Fundraising is essential to nonprofits, and many organizations don’t just accept cash donations anymore. Public radio listeners may recognize the messages that describe how to donate old cars, RVs and other vehicles.
Good Question! asker Rachelle Haynik wanted to know what happens to vehicles after they’re donated.
“At first I thought maybe they get scrapped because some of the ads say, ‘even if your car doesn’t run, you can still donate it,’” Haynik said. “So I thought they might just recycle the metal.”
That’s not typically the case, according to Howard Pearl, CEO of Charitable Adult Rides and Services (CARS). The San Diego-based nonprofit works with organizations interested in having supporters donate vehicles. Pearl said generally they sell them at auctions.
“We have 400 vendors across the country,” Pearl said. “So we can reach a decent auction close to where most vehicles are donated.”
After the donor makes the call to a nonprofit, an employee from CARS schedules to have it picked up or towed away. Squirrel Hill resident Joel Saks recently donated his 1994 Toyota Tercel and said the process was relatively simple: he called and scheduled with CARS and the tow company, then made sure his title was signed over to CARS and notarized before pickup.
“It’s bittersweet to give [the car] up, but the mechanic said, ‘time to pack it in.’”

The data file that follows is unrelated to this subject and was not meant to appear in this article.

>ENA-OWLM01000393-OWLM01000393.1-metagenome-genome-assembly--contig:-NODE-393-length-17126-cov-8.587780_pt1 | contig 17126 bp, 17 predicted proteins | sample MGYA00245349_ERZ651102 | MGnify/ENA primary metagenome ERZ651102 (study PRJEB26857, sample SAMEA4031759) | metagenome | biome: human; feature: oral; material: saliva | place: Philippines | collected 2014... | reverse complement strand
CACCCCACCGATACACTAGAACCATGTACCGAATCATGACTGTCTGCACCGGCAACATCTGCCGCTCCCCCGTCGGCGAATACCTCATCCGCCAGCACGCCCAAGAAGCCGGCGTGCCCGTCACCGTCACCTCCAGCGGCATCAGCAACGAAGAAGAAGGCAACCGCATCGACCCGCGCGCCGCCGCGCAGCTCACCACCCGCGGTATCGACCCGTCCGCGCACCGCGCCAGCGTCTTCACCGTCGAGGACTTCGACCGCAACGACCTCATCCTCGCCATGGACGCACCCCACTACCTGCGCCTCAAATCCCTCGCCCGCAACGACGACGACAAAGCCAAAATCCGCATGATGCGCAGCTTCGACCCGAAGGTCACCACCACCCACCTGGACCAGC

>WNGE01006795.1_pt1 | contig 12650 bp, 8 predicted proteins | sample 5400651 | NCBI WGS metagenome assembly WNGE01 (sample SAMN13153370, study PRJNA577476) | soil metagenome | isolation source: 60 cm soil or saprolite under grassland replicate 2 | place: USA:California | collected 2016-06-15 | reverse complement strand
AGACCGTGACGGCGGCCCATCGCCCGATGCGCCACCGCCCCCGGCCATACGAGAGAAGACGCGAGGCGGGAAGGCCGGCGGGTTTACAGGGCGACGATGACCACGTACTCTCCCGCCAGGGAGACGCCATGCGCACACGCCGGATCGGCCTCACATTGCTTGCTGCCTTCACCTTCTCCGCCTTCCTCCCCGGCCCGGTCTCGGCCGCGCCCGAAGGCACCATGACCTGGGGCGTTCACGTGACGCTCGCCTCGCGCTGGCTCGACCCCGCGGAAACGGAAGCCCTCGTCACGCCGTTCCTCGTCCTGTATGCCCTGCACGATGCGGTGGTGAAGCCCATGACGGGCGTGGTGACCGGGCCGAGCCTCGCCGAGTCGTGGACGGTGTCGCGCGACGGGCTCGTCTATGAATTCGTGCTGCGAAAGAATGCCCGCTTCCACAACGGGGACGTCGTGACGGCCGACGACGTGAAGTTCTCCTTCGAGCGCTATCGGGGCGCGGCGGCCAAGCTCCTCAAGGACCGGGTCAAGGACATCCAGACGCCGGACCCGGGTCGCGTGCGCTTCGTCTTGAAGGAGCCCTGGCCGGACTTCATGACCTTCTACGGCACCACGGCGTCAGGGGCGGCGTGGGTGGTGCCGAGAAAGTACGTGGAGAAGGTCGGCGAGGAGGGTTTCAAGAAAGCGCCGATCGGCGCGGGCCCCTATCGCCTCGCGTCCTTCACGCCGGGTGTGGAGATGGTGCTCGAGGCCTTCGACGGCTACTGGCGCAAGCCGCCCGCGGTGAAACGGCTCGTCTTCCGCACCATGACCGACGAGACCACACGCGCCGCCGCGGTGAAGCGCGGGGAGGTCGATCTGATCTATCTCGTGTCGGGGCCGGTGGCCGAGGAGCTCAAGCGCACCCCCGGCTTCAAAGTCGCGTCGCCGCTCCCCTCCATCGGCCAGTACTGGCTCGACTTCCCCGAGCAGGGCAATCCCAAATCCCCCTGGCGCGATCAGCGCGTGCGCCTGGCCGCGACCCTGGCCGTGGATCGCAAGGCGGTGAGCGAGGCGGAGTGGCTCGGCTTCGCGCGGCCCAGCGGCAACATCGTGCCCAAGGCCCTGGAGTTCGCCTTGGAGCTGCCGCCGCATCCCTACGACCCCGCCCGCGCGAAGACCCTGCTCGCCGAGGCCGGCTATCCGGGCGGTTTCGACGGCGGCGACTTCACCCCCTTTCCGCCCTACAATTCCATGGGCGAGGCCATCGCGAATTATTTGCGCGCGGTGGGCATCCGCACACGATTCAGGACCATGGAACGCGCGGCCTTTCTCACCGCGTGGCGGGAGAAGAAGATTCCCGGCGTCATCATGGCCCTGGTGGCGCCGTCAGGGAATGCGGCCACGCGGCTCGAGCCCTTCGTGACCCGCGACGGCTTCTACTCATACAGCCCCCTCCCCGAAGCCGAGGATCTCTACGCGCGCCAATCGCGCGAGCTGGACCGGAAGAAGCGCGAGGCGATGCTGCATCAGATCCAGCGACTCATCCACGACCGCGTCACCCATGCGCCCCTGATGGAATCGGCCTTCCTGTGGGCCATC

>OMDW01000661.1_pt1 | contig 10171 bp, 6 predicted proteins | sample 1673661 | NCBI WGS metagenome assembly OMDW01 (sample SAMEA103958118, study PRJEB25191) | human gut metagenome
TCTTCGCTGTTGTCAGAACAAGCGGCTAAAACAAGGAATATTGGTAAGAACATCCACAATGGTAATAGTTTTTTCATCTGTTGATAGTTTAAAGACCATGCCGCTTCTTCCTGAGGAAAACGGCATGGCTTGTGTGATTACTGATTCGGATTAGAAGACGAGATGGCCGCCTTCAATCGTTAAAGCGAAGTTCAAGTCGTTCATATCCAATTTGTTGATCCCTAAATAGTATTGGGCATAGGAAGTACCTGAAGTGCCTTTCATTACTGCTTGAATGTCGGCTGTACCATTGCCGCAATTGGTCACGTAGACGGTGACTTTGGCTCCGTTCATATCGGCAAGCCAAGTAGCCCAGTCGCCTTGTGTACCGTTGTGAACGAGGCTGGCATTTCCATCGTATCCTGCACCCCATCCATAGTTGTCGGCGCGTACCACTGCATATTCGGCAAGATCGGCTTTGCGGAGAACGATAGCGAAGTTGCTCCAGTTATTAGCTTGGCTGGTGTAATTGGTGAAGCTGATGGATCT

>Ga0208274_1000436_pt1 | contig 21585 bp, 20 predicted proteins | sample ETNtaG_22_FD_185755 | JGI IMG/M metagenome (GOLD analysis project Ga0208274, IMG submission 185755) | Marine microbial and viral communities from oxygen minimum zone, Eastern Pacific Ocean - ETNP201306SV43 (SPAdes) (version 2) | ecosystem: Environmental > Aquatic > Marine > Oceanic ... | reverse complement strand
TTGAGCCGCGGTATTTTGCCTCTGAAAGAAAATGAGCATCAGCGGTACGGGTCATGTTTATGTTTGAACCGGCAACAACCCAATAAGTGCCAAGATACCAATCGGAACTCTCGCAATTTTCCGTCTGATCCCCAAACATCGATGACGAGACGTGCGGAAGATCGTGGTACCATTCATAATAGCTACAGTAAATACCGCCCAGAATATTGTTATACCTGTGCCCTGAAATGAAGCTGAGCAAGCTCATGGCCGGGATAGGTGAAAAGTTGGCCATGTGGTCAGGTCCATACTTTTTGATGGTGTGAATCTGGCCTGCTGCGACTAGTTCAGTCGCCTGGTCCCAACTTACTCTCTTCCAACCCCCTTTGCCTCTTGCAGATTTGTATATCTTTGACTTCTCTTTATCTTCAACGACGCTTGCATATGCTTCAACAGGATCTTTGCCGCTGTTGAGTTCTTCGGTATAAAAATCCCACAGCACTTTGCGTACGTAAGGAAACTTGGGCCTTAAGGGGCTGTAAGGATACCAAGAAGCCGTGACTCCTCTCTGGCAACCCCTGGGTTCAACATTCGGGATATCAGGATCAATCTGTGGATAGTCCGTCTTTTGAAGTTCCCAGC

Once the towing company delivers the vehicle to CARS, the company makes minor repairs like a battery replacement or cosmetic work, Pearl said, and then washes it and sends it off.
If a vehicle is at the end of its life, the parts will be sold to disassemblers, where workers reclaim metals or recycle the plastics. There’s often a demand for those parts in other countries.
“If I can get two good doors off of that, I can put those in a container, send them overseas and probably get $3,000,” Pearl said.
After CARS calculates the selling price and factors in the cost of repairs, it sends 80-cents on the dollar to whatever nonprofit the donor requested. Donors get a thank you note or a tax credit form, depending on how much money their vehicle brought in. And Pearl said it’s not just cars they receive.
“We take boats, we’ve been given the occasional airplane,” Pearl said.
The stories that accompany vehicles are the most interesting part of the exchange. Pearl said one family gifted a minivan in which their firstborn child and twins were born -- they didn’t quite make it to the hospital.
“We get loving stories about taking your last kid to college and realizing you’re an empty-nester in that car,” Pearl said. “It’s really endearing, there’s just so many stories.”
When listeners call the CARS phone line, they can record a story about why they’re giving up their vehicle. Pearl said he hopes to collect enough stories to write a book someday.
The biggest motivator for people to clear out their garages is the desire to benefit a nonprofit, but often a vehicle is donated because “you want to dispose of it,” Pearl said.
“Research shows it’s, ‘we gotta get rid of this thing.’”
The most popular season to donate is around the holidays. In December 2017, CARS took in 12,000 vehicles.